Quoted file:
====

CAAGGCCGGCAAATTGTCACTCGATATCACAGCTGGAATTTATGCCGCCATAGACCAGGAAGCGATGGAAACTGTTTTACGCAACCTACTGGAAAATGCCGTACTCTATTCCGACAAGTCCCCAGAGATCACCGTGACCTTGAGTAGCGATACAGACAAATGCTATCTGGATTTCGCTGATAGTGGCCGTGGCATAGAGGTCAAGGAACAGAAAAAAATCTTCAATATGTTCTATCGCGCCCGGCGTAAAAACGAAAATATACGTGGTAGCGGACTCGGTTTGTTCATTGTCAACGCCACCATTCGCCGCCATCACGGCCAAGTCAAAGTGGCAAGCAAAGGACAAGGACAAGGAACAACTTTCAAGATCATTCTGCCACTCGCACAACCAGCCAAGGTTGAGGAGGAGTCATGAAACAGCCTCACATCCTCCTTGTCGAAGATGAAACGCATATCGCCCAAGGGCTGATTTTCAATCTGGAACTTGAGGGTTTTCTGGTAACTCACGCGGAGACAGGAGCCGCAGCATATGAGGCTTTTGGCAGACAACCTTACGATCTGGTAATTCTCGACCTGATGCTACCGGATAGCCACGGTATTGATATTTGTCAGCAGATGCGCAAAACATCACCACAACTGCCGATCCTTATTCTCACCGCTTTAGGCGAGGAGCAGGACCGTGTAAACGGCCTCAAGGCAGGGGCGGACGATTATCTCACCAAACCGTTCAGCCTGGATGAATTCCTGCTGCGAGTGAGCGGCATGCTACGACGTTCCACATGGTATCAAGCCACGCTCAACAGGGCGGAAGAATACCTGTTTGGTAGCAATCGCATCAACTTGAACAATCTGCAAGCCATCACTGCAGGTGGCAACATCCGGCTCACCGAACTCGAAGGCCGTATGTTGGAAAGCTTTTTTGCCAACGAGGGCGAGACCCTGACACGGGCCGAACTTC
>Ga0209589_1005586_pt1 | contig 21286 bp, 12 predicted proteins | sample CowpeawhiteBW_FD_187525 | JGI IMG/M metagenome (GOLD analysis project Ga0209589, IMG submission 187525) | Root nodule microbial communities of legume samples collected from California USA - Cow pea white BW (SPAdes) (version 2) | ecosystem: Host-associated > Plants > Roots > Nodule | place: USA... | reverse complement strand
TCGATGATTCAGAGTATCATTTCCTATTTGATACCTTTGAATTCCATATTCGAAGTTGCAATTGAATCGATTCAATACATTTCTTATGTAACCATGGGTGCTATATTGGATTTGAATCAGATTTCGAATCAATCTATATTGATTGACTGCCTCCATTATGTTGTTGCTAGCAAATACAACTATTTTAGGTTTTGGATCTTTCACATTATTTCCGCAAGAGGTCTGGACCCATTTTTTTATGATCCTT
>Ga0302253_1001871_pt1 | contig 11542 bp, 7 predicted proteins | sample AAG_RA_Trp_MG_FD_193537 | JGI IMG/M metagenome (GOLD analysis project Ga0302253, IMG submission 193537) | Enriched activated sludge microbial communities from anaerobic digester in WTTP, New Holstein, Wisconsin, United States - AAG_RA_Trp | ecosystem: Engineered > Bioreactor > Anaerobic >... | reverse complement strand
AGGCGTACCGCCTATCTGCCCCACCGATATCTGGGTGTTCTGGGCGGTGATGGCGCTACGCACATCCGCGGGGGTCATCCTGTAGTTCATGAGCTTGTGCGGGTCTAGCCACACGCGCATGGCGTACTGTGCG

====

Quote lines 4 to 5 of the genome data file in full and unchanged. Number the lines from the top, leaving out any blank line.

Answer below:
>Ga0302253_1001871_pt1 | contig 11542 bp, 7 predicted proteins | sample AAG_RA_Trp_MG_FD_193537 | JGI IMG/M metagenome (GOLD analysis project Ga0302253, IMG submission 193537) | Enriched activated sludge microbial communities from anaerobic digester in WTTP, New Holstein, Wisconsin, United States - AAG_RA_Trp | ecosystem: Engineered > Bioreactor > Anaerobic >... | reverse complement strand
AGGCGTACCGCCTATCTGCCCCACCGATATCTGGGTGTTCTGGGCGGTGATGGCGCTACGCACATCCGCGGGGGTCATCCTGTAGTTCATGAGCTTGTGCGGGTCTAGCCACACGCGCATGGCGTACTGTGCG